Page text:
How to Stop Stalling and Ship Your Personal Blog

8 October 20205 minute read
A chalkboard displaying the message "subject to technical issues" in capital lettersA chalkboard displaying the message "subject to technical issues" in capital letters
Image by Andrew Martin from Pixabay

This blog very nearly wasn't. I've built the blog platform twice before, both times to ~90% completion, but could never seem to commit to publishing. Why? I have years of experience developing complex web applications so why couldn't I ship a simple blog app? It's clearly not for lack of technical ability, nor lack of content ideas for that matter. The perfectionist in me would claim that I never shipped because the platform wasn't quite finished (the styling's off, there's no search, SEO, ... ad nauseam), but I'm used to iterating on production applications in my professional life so that can't be the reason. On reflection the real reason was fear. Imposter syndrome. I was using technical barriers as proxies for non-technical barriers. If this sounds familiar to you then read on and I'll step you through how to remove these technical barriers and ship your personal blog.

Why Blog?

First of all, let's ignore the reason we haven't shipped our blog and focus on why we want to blog. There's no shortage of blog posts exploring why blogging is good for developers, including this great post by Flavio Copes, but what do you want from your blog? In my case I have a few main motivations:

  • Knowledge sharing. I have benefited greatly from the blogs and knowledge sharing of others; I hope that my knowledge and experience can help others too.
  • Deeper learning. It can be easy to solve a technical problem, then move on to the next without giving much thought to the how. Writing encourages a deeper understanding so that you can more clearly articulate the problem/solution space.
  • Cataloguing solutions and ideas. Sometimes I'll solve a problem, then not encounter that problem again for a long time, at which point I've forgotten the context. The odds of remembering the solution are better if you have written about it and can refer back to the article. It's also much easier to refer colleagues to a blog post than to explain the solution multiple times.

Notice how none of those motivations explicitly require platform features like styling/search/SEO? Sure, those are all good things, but based on my motivations it's clear that my main focus should be on the content, not the platform. Yours may differ. If, for example, your motivations include showcasing your mad CSS skills to prospective employers then your requirements will likely include top notch styling. In my case content is king. Yes, we're talking about a blog site and that should've been obvious. No, it wasn't obvious because I distracted myself with technical concerns. But let's use this discovery to make a plan.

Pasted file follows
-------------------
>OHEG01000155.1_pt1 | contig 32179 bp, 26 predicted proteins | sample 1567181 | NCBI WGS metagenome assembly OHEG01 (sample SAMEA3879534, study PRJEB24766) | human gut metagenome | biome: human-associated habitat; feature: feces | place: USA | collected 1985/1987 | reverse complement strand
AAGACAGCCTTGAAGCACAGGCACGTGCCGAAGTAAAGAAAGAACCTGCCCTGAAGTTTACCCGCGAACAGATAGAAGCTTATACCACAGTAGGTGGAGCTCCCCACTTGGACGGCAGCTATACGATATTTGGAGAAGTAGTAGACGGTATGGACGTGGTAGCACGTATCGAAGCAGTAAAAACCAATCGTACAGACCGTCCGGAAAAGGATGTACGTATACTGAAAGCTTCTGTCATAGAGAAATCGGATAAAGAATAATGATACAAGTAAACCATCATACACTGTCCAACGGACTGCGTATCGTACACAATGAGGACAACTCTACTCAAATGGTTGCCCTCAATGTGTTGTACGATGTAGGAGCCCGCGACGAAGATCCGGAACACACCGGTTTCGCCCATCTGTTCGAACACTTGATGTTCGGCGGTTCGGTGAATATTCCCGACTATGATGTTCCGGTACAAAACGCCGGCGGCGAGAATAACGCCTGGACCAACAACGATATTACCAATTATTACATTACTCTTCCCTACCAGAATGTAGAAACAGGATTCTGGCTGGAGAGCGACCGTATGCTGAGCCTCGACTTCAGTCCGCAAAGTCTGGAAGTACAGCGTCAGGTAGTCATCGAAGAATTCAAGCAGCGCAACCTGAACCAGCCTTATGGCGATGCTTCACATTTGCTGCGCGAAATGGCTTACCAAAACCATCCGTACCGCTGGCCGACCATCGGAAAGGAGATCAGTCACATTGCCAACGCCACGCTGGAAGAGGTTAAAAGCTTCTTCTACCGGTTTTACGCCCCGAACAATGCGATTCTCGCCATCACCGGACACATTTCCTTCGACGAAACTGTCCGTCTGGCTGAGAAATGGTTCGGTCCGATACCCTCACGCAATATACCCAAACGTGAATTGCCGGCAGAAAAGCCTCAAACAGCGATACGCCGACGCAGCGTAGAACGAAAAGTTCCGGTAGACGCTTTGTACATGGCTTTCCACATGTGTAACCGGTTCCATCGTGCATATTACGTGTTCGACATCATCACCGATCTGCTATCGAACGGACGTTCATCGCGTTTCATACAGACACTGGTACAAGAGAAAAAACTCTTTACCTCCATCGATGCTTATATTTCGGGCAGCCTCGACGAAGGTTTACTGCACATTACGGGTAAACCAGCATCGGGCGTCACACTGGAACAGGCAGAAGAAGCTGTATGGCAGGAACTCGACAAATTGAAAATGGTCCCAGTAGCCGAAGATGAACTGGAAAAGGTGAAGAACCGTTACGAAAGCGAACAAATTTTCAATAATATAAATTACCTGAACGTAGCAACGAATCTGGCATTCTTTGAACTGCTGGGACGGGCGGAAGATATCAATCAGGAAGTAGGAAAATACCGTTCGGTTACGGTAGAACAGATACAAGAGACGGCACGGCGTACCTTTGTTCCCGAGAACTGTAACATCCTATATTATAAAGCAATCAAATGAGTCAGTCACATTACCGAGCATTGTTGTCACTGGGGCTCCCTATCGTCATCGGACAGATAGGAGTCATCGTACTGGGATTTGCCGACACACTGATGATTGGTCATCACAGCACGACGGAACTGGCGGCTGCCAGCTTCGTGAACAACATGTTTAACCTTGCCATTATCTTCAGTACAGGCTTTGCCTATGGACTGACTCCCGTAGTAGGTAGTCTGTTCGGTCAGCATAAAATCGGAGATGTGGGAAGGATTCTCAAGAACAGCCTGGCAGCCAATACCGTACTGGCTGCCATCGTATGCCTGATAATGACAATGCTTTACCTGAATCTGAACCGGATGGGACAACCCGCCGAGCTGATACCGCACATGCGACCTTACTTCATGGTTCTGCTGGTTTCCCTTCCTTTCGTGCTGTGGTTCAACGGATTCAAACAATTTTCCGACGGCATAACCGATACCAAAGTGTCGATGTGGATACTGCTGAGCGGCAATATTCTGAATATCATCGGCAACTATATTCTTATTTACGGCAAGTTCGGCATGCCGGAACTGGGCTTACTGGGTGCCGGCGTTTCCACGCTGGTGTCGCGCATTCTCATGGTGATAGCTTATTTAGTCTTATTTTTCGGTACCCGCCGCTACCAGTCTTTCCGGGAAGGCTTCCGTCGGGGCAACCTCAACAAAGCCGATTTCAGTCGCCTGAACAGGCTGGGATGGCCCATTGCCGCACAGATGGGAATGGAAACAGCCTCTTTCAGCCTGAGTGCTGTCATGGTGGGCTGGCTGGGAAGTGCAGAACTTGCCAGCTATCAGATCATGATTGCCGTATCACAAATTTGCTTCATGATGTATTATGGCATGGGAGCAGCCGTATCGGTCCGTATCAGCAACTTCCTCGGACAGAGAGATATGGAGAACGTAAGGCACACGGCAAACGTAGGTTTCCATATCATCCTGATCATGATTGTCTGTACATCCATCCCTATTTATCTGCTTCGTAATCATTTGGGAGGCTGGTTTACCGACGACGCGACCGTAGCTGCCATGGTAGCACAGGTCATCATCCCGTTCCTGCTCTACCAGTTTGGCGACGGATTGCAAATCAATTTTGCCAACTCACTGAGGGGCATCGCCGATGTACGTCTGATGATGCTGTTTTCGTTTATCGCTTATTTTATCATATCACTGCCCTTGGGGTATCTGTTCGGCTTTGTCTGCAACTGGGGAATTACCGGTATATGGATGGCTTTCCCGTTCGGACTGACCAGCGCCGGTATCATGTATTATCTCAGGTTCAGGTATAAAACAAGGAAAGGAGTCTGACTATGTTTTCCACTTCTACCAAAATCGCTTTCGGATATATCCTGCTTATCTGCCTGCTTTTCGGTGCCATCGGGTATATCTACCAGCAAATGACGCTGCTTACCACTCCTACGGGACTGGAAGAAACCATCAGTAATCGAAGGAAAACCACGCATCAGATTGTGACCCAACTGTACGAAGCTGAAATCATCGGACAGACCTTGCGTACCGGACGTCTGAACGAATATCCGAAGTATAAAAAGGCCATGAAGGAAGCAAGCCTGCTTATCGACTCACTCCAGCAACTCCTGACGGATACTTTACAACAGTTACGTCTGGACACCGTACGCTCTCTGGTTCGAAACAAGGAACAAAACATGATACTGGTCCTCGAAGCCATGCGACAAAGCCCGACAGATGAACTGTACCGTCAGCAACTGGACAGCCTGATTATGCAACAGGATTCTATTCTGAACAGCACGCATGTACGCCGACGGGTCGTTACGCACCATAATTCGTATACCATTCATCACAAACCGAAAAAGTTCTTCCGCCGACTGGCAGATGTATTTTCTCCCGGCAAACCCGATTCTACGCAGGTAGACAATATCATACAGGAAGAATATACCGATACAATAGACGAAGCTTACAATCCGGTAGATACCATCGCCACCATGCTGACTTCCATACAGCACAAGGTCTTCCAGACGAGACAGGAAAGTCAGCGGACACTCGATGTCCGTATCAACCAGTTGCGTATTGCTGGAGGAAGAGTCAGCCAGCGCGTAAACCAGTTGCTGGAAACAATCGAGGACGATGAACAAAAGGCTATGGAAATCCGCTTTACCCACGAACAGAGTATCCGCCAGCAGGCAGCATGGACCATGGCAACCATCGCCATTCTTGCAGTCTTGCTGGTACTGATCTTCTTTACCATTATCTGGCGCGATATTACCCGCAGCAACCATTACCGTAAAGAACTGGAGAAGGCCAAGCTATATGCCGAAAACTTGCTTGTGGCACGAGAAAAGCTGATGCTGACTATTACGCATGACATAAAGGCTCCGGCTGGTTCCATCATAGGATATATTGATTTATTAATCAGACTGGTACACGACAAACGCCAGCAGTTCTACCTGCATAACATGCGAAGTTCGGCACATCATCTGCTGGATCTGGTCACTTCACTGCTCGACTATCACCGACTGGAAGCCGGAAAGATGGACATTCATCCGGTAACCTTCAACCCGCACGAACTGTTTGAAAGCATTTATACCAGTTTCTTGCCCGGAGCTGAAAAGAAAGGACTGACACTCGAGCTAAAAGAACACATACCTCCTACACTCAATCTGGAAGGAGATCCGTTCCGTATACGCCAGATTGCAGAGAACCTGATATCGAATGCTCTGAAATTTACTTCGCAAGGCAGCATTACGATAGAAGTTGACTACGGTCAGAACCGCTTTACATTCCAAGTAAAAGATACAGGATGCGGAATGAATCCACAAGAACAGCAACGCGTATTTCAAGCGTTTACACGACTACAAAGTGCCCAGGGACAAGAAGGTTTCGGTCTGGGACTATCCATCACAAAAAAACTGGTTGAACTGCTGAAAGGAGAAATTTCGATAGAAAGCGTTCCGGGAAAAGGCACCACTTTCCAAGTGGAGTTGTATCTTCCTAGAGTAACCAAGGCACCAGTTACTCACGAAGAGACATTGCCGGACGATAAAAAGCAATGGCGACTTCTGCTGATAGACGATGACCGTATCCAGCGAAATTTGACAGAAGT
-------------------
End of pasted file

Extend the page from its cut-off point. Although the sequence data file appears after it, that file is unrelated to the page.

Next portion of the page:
NOTE: At this point, knowing that we're all about the content, you could easily make a case for using an existing blogging platform. There are a lot of reasons to do so (e.g. SEO, existing audience, no setup time, platform isn't your problem) but I have my reasons to roll my own (e.g. owning my content, control of the platform, conquering my 'non-shipping' demons).

Let's make a plan

As I've proven in past attempts, when it comes to personal projects I'm prone to "productive procrastination", distracting myself by building features that are good but that I don't immediately need. I'll still want a lot of those features in future, but they're not necessary for "go live". For example: I'd like to have search functionality at some point, but I'm going to ship with one or two posts, not enough to warrant building search first. Besides, search will give me something else to blog about right? On the blog that I've actually shipped. OK, so with the goal of shipping a basic platform for publishing technical content, let's hone in on the minimum requirements to make it happen:

  • Static site. Our blog should be snappy, lightweight and easily indexed.
  • Basic styling. The bar is intentionally low here. Unless you're a CSS whizz (I am not) styling can be a time vortex so nothing fancy, just make it easily legible and not a responsive train wreck.
  • Markdown blog posts. I like markdown. It's familiar, portable, and has a wide range of tooling available.
  • Dynamic routing. We don't want to make any functional code changes to publish a post, just write and publish.
  • Code syntax highlighting. This is a developer blog after all, code needs to be easy on the eyes.
  • Ship it! Deployed to the web.

I'd call that a fairly short list of requirements. Sure, there's a bit of work to do, but it's a lot less work than I've put into previous attempts. By shrinking the technical requirements we've lowered the hurdles, and as long as we maintain focus on these requirements we can more easily keep perfectionism and productive procrastination at bay.

Next Steps

Now that we've given ourselves a relatively easy path to achieve our goal we can start building! I'll even show you how in my next post: How To Build and Deploy Your Personal Blog With Next.js.